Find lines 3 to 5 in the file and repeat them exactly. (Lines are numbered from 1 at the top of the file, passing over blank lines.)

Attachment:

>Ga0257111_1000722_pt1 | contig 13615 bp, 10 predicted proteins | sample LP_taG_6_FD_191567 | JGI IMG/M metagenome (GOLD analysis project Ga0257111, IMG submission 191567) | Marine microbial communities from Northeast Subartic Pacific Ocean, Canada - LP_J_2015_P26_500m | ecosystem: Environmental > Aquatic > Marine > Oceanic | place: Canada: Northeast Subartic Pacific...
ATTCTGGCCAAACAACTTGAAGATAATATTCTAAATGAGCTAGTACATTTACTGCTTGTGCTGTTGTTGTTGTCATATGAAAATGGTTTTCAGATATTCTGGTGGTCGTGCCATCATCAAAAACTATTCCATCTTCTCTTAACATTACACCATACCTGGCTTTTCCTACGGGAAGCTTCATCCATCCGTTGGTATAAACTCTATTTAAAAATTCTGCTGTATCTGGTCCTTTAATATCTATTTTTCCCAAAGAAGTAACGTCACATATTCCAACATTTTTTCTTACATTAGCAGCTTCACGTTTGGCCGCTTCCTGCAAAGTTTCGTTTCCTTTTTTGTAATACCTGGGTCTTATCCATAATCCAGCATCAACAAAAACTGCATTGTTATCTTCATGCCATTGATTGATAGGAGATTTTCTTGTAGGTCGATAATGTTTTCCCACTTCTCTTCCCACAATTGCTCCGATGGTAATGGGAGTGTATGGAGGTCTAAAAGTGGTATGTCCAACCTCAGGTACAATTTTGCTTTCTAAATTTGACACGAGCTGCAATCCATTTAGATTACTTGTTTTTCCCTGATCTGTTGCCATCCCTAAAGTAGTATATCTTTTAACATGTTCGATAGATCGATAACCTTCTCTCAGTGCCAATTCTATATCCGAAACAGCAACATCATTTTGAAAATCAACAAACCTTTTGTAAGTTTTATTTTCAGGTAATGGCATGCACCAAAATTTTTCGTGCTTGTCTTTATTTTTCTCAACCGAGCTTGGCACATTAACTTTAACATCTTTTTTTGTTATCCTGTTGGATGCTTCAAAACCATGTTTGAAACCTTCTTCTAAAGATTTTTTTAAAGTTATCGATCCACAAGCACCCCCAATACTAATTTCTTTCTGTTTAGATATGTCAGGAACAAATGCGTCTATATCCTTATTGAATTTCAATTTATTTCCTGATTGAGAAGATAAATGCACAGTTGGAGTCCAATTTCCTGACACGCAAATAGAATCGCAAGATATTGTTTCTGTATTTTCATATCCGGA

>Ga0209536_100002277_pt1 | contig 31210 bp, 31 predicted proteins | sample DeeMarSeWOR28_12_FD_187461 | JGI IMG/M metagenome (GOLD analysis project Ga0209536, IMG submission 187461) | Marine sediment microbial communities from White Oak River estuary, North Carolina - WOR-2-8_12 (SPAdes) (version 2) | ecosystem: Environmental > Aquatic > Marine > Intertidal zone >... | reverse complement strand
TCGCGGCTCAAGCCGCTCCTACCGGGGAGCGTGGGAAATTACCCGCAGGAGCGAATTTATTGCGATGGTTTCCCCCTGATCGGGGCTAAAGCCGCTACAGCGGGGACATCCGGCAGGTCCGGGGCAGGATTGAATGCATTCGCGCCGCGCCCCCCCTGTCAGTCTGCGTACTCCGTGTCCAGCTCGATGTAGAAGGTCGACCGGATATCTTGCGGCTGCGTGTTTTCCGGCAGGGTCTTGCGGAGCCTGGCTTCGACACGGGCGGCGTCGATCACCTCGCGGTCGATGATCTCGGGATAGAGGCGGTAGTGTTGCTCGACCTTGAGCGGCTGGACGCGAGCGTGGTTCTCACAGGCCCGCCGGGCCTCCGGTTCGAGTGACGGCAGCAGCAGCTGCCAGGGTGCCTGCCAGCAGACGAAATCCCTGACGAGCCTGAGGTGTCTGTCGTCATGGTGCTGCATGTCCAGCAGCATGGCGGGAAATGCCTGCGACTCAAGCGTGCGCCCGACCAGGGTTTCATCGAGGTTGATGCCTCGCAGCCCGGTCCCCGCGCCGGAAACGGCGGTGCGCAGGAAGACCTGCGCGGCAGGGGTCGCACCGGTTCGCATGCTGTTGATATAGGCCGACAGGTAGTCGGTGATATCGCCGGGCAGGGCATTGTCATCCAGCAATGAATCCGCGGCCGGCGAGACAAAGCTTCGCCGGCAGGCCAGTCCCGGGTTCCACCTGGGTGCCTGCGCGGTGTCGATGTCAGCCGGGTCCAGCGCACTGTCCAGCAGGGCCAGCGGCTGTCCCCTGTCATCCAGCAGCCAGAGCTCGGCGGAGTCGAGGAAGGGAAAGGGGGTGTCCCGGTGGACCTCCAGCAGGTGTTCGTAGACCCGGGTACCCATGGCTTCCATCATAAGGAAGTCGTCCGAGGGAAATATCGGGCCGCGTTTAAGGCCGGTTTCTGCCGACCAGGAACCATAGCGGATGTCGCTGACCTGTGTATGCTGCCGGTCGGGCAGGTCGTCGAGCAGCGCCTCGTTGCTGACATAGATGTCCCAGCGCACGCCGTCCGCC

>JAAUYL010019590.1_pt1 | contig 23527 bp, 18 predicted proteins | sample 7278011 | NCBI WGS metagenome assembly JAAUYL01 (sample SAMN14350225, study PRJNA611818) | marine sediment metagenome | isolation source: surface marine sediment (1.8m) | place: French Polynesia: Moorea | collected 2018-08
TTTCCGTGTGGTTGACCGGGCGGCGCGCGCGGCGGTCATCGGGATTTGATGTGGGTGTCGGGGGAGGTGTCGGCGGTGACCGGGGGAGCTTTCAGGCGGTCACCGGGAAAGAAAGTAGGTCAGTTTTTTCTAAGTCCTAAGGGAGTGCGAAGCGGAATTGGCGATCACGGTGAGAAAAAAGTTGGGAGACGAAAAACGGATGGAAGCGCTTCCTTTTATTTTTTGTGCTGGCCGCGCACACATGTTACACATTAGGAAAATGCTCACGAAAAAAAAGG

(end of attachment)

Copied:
>Ga0209536_100002277_pt1 | contig 31210 bp, 31 predicted proteins | sample DeeMarSeWOR28_12_FD_187461 | JGI IMG/M metagenome (GOLD analysis project Ga0209536, IMG submission 187461) | Marine sediment microbial communities from White Oak River estuary, North Carolina - WOR-2-8_12 (SPAdes) (version 2) | ecosystem: Environmental > Aquatic > Marine > Intertidal zone >... | reverse complement strand
TCGCGGCTCAAGCCGCTCCTACCGGGGAGCGTGGGAAATTACCCGCAGGAGCGAATTTATTGCGATGGTTTCCCCCTGATCGGGGCTAAAGCCGCTACAGCGGGGACATCCGGCAGGTCCGGGGCAGGATTGAATGCATTCGCGCCGCGCCCCCCCTGTCAGTCTGCGTACTCCGTGTCCAGCTCGATGTAGAAGGTCGACCGGATATCTTGCGGCTGCGTGTTTTCCGGCAGGGTCTTGCGGAGCCTGGCTTCGACACGGGCGGCGTCGATCACCTCGCGGTCGATGATCTCGGGATAGAGGCGGTAGTGTTGCTCGACCTTGAGCGGCTGGACGCGAGCGTGGTTCTCACAGGCCCGCCGGGCCTCCGGTTCGAGTGACGGCAGCAGCAGCTGCCAGGGTGCCTGCCAGCAGACGAAATCCCTGACGAGCCTGAGGTGTCTGTCGTCATGGTGCTGCATGTCCAGCAGCATGGCGGGAAATGCCTGCGACTCAAGCGTGCGCCCGACCAGGGTTTCATCGAGGTTGATGCCTCGCAGCCCGGTCCCCGCGCCGGAAACGGCGGTGCGCAGGAAGACCTGCGCGGCAGGGGTCGCACCGGTTCGCATGCTGTTGATATAGGCCGACAGGTAGTCGGTGATATCGCCGGGCAGGGCATTGTCATCCAGCAATGAATCCGCGGCCGGCGAGACAAAGCTTCGCCGGCAGGCCAGTCCCGGGTTCCACCTGGGTGCCTGCGCGGTGTCGATGTCAGCCGGGTCCAGCGCACTGTCCAGCAGGGCCAGCGGCTGTCCCCTGTCATCCAGCAGCCAGAGCTCGGCGGAGTCGAGGAAGGGAAAGGGGGTGTCCCGGTGGACCTCCAGCAGGTGTTCGTAGACCCGGGTACCCATGGCTTCCATCATAAGGAAGTCGTCCGAGGGAAATATCGGGCCGCGTTTAAGGCCGGTTTCTGCCGACCAGGAACCATAGCGGATGTCGCTGACCTGTGTATGCTGCCGGTCGGGCAGGTCGTCGAGCAGCGCCTCGTTGCTGACATAGATGTCCCAGCGCACGCCGTCCGCC

>JAAUYL010019590.1_pt1 | contig 23527 bp, 18 predicted proteins | sample 7278011 | NCBI WGS metagenome assembly JAAUYL01 (sample SAMN14350225, study PRJNA611818) | marine sediment metagenome | isolation source: surface marine sediment (1.8m) | place: French Polynesia: Moorea | collected 2018-08